- Stöggl, Thomas L., Sperlich, Billy. The training intensity distribution among well-trained and elite endurance athletes, Frontiers in Physiology, 6. (2015). 10.3389/fphys.2015.00295. https://www.frontiersin.org/articles/10.3389/fphys.2015.00295 (Downloaded 12 January 2023).
- Treff Gunnar, Winkert Kay, Sareban Mahdi, Steinacker Jürgen M., Becker Martin, Sperlich Billy. Eleven-Week Preparation Involving Polarized Intensity Distribution Is Not Superior to Pyramidal Distribution in National Elite Rowers. Frontiers in Physiology, 8. (2017). 10.3389/fphys.2017.00515, https://www.frontiersin.org/articles/10.3389/fphys.2017.00515 (Downloaded 12 January 2023).
- Kenneally, M., Casado, A., & Santos-Concejero, J. (2018). The Effect of Periodization and Training Intensity Distribution on Middle- and Long-Distance Running Performance: A Systematic Review, International Journal of Sports Physiology and Performance, 13(9), 1114-1121. Retrieved Jan 12, 2023, from https://journals.humankinetics.com/view/journals/ijspp/13/9/article-p1114.xml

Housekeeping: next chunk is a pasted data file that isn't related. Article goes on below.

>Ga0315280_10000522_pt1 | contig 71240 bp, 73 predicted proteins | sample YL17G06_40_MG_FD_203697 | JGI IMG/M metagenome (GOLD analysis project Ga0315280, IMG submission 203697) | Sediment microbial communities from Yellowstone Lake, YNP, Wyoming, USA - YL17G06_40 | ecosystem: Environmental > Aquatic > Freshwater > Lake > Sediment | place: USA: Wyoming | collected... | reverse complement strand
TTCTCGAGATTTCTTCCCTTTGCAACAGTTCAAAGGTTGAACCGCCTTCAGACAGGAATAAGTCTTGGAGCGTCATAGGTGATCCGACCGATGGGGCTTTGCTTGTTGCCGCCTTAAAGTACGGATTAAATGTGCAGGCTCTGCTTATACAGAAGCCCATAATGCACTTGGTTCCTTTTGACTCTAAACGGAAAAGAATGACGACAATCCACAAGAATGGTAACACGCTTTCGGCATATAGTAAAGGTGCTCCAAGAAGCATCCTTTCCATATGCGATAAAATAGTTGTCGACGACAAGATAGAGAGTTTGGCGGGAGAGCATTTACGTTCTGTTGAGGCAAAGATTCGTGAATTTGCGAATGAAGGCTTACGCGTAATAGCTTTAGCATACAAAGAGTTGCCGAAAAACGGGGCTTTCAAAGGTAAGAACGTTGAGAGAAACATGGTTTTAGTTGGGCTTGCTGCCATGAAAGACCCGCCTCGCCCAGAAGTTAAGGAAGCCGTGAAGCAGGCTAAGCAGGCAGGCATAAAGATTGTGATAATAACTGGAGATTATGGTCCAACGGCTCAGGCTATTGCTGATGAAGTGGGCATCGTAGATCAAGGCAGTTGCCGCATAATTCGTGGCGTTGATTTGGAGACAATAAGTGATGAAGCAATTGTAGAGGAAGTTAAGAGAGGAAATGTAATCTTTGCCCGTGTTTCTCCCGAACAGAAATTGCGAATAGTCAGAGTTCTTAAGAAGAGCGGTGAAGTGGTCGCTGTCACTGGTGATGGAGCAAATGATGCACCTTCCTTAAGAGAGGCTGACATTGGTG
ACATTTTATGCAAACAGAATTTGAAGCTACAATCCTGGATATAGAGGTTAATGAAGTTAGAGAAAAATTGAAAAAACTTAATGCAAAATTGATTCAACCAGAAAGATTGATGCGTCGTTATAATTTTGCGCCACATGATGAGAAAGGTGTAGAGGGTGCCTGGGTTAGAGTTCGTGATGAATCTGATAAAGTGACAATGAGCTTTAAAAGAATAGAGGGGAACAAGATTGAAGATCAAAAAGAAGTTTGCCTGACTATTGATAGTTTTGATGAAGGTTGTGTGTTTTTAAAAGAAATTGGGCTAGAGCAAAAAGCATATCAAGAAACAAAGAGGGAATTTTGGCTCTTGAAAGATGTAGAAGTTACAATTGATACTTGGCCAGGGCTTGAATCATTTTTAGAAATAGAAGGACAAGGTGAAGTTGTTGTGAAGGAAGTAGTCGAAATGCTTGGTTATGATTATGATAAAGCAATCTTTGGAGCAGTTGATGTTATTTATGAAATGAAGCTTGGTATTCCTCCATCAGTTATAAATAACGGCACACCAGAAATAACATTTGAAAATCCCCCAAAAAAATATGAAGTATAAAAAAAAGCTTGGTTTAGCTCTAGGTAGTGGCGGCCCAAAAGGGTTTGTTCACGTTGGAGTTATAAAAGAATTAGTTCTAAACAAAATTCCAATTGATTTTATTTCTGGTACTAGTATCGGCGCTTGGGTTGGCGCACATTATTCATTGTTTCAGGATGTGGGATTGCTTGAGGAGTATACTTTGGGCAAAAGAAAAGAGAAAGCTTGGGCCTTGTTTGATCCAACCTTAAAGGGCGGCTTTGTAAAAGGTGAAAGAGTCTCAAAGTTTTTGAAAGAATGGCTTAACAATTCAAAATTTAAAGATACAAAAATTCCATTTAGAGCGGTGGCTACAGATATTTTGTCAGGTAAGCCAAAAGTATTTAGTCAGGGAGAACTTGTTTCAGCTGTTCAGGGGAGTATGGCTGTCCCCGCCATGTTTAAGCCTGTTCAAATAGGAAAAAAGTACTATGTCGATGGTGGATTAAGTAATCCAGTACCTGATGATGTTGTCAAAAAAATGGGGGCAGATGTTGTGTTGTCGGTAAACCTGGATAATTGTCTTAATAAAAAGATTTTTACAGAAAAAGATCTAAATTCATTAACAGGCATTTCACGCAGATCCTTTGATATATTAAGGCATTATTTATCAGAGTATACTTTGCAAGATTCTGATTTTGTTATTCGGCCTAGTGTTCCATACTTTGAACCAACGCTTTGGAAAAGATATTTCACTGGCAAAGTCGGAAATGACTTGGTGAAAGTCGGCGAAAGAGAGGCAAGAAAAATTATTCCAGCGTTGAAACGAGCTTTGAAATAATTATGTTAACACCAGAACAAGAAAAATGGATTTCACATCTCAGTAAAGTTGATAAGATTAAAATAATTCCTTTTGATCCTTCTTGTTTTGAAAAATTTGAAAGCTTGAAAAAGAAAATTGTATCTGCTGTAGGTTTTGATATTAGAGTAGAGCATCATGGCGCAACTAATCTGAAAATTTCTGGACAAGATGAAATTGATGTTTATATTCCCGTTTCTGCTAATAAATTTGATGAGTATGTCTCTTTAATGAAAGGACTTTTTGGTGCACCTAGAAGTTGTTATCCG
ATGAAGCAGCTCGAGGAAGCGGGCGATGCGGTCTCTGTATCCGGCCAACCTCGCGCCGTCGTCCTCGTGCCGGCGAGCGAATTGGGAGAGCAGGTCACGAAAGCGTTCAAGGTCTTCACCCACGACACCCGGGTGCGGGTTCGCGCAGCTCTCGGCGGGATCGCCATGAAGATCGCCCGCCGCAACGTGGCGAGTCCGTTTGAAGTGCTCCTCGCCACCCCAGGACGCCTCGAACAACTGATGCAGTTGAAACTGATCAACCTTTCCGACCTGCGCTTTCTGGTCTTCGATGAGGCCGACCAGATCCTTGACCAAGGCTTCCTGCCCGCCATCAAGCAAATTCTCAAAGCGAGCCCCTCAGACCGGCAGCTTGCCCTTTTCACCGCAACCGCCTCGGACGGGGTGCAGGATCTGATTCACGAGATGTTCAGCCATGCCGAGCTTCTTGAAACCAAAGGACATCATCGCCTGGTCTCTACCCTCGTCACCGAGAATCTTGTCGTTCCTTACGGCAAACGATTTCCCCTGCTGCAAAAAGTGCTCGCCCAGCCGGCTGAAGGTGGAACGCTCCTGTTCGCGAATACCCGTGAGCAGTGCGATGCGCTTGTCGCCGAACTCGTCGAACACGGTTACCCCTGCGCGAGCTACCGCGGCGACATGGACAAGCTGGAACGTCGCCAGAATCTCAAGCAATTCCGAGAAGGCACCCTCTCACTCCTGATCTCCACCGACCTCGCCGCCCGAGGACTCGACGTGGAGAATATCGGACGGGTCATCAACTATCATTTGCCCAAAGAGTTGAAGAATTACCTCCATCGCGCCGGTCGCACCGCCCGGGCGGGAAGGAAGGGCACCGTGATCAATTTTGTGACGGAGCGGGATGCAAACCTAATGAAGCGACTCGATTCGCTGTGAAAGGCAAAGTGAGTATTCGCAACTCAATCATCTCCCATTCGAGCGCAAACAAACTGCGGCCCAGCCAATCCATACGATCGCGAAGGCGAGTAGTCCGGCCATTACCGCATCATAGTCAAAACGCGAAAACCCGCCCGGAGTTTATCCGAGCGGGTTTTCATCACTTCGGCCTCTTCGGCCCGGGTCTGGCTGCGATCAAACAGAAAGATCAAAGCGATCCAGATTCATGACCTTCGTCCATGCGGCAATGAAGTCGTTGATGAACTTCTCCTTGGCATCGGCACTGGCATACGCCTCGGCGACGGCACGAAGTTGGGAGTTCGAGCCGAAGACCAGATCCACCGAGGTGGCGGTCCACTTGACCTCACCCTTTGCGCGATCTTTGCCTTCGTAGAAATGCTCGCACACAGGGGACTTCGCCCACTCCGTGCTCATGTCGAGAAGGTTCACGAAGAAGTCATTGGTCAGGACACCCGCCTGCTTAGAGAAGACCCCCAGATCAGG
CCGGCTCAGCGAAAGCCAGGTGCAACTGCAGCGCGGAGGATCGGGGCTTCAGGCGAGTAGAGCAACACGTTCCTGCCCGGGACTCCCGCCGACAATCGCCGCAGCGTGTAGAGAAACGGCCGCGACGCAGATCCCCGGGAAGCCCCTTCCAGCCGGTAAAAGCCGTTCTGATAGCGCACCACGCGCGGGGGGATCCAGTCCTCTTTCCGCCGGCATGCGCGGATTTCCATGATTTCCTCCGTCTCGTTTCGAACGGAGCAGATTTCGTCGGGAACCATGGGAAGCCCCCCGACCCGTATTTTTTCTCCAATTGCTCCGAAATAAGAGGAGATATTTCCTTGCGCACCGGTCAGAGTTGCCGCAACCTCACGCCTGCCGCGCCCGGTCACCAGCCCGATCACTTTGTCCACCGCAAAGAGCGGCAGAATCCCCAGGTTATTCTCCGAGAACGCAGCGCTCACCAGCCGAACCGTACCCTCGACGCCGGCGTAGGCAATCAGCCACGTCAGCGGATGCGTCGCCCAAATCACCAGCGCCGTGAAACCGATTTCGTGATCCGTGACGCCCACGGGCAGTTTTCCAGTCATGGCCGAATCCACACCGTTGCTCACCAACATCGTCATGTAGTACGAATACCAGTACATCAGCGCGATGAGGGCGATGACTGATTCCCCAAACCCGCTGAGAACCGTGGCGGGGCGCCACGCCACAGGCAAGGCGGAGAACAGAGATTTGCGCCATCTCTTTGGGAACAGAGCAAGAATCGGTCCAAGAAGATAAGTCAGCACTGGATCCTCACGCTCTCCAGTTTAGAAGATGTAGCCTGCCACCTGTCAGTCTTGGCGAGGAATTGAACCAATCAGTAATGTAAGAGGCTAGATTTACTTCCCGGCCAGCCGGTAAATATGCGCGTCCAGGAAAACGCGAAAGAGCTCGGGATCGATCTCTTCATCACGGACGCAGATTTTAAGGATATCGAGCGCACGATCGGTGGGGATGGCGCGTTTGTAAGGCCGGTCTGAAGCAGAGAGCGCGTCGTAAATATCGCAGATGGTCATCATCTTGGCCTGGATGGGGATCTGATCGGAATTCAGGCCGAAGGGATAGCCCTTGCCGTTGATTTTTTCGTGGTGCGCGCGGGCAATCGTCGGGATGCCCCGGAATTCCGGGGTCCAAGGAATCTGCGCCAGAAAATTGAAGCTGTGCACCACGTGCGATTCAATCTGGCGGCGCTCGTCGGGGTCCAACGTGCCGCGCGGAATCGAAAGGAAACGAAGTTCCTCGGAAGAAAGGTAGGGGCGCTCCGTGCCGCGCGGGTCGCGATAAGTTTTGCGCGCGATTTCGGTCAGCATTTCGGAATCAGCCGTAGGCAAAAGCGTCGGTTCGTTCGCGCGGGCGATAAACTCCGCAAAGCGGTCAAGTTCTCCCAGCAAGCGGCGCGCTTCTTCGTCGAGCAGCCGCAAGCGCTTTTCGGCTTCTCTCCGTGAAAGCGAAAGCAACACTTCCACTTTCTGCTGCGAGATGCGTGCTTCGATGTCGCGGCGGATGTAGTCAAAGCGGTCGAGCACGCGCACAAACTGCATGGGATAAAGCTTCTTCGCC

- A. Lucía , H. Joyos , J. L. Chicharro. Physiological Response to Professional Road Cycling: Climbers vs. Time Trialists. Int J Sports Med 2000; 21(7): 505-512. 10.1055/s-2000-7420. https://www.thieme-connect.com/products/ejournals/abstract/10.1055/s-2000-7420 (Downloaded 12 January 2023).
- Fiskerstrand, Å. and Seiler, K.S. (2004), Training and performance characteristics among Norwegian International Rowers 1970–2001. Scandinavian Journal of Medicine & Science in Sports, 14: 303-310. https://doi.org/10.1046/j.1600-0838.2003.370.x. https://onlinelibrary.wiley.com/action/showCitFormats?doi=10.1046%2Fj.1600-0838.2003.370.x (Downloaded 12 January 2023).